In those simpler times, people valued quality and craftsmanship over myriad options and disposable goods. You would invest in items that were made to last, rather than dealing with the planned obsolescence of modern products.

13. No selfies, no filters, no photo effects.

Back in the day, you didn’t have to worry about finding the perfect angle, applying a beauty filter, or tweaking photo effects. Cameras were more of a way to capture moments than a tool for self-worship. You simply aimed, clicked, and cherished the prints later.

Imagine a time where you didn’t have to compare yourself to the digital, flawless version of someone else. Authenticity was the norm, and the pictures told stories that were genuine and unfiltered.

Without the pressure to always present the best version of yourself, you could be in the moment and enjoy life as it unfolded.

14. There were fewer distractions from technology.

Picture a time when your thoughts and conversations were not interrupted by the ping of a notification on your phone. It seems unthinkable in the current day and age, doesn’t it?

You would leave work and not be bombarded by emails and messages after hours. You could enjoy a meal out without your smart fridge warning you that the chicken you put in there 4 days ago should be disposed of. You could enjoy some alone time without getting notifications of a friend’s latest vacation snaps or your favorite influencer’s new TikTok video.

And with fewer distractions came better focus. You would be able to sit down and concentrate on one thing and not have your mind sidetracked by digital interruptions.

15. It was generally a slower pace of life.

In days gone by, life was generally slower-paced. Communication, for example, often took more time and required face-to-face interaction or handwritten letters. You’d experience the joy of waiting eagerly for the next letter to arrive or the anticipation of an upcoming in-person visit. As a result, relationships and social connections were often richer and more personal.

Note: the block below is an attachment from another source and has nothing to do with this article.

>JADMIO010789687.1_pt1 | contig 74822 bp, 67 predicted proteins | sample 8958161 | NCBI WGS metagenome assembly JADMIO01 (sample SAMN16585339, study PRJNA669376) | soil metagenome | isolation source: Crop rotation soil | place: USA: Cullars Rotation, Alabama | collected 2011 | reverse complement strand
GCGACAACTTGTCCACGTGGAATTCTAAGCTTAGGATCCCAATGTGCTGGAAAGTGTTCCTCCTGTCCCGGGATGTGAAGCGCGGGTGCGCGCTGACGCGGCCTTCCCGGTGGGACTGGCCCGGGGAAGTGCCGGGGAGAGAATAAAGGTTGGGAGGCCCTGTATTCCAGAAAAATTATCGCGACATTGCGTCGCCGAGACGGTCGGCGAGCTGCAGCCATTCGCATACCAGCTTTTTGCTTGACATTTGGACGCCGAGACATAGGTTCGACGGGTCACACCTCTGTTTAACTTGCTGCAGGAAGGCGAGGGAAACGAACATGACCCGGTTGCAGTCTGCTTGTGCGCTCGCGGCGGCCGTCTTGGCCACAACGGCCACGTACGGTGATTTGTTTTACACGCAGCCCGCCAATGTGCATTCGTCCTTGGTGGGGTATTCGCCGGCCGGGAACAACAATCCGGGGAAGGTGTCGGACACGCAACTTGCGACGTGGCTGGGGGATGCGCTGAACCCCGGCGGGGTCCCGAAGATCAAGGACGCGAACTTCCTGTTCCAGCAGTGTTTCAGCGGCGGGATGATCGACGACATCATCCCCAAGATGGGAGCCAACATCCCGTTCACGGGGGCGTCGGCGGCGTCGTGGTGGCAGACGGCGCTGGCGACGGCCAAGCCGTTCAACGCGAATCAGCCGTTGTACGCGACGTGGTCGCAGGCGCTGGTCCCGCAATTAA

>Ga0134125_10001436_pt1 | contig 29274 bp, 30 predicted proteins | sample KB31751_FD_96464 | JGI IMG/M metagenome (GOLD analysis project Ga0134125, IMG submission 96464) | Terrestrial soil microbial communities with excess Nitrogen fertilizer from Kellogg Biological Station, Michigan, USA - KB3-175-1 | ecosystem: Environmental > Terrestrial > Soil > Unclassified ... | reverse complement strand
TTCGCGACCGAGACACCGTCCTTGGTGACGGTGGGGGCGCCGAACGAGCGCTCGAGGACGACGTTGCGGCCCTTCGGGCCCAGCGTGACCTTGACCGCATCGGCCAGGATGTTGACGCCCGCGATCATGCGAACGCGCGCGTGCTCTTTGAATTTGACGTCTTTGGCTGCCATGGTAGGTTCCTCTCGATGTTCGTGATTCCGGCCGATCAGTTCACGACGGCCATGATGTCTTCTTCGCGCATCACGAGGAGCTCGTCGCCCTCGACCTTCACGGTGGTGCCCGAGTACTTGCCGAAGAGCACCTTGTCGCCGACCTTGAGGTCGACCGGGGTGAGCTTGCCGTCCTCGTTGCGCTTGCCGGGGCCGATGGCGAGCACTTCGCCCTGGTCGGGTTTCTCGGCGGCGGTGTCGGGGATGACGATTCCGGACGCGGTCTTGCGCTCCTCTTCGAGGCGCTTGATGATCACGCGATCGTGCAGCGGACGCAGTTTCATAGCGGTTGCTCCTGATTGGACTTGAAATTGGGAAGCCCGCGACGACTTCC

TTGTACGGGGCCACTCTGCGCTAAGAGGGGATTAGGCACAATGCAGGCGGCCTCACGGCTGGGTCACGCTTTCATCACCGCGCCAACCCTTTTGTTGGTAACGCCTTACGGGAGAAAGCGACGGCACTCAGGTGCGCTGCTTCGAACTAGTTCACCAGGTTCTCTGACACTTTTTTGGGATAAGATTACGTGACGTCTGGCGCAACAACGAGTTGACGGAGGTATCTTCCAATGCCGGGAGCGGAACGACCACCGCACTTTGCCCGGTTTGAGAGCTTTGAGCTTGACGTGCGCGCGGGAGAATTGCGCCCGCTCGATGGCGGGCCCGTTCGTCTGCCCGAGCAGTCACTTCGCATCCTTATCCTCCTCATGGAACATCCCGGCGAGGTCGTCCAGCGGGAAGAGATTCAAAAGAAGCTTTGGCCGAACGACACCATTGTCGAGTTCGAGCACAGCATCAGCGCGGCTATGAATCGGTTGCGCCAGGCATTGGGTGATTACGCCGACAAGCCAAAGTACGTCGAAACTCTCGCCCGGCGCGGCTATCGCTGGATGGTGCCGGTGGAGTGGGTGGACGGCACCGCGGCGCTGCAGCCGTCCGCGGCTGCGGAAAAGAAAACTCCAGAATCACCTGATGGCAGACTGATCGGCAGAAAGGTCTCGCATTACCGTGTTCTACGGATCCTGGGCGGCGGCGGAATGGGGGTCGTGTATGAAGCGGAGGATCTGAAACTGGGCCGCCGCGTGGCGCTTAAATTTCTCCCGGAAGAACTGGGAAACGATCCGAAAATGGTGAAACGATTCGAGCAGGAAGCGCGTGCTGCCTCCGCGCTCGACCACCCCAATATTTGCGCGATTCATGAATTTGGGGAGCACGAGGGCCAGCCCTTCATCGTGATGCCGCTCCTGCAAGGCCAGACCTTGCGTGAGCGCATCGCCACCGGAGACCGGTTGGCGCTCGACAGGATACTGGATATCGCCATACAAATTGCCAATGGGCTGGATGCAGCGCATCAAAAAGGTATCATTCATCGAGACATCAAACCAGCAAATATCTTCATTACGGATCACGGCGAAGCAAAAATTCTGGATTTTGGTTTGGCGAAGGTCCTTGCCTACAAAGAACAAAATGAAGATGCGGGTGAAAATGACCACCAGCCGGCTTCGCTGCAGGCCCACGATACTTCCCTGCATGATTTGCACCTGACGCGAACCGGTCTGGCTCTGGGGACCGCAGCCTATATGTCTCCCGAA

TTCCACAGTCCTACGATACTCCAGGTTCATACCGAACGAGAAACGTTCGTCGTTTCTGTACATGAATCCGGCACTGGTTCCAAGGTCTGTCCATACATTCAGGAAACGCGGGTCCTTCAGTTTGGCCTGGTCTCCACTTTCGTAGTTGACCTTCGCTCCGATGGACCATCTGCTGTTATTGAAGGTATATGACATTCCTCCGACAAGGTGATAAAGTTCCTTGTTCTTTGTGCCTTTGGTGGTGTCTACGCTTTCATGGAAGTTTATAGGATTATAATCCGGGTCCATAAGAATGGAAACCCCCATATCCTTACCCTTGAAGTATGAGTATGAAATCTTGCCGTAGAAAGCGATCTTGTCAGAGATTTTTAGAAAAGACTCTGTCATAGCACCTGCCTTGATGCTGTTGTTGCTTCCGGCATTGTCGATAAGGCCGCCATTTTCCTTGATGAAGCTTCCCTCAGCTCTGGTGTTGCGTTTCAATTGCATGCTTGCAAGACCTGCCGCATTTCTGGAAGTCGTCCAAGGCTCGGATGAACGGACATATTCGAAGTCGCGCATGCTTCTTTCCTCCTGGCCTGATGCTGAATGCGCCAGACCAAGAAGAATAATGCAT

Without the constant bombardment of information from the internet or social media, your focus would be directed toward your immediate surroundings and the tasks at hand. This simplicity allowed for increased mindfulness and appreciation for the present moment. You’d enjoy a walk in nature or spend your evenings sitting on the porch, chatting with your neighbors, and watching children play in the streets, absorbing the simple pleasures of life.

Daily activities, such as gardening, cooking, and reading, took on an almost meditative quality, as there was no rush to move on to the next activity or worry about missing out on something else.

While the past had its own set of challenges, embracing a simpler, slower-paced lifestyle had its rewards. Such a life would offer you greater opportunities for meaningful connections, introspection, and appreciation for the simple things that brought happiness and contentment.

By looking back, you can rediscover the value of slowing down, embracing simplicity, and focusing on the things that truly matter.

About The Author

Steve Phillips-Waller is the founder and editor of A Conscious Rethink. He has written extensively on the topics of life, relationships, and mental health for more than 8 years.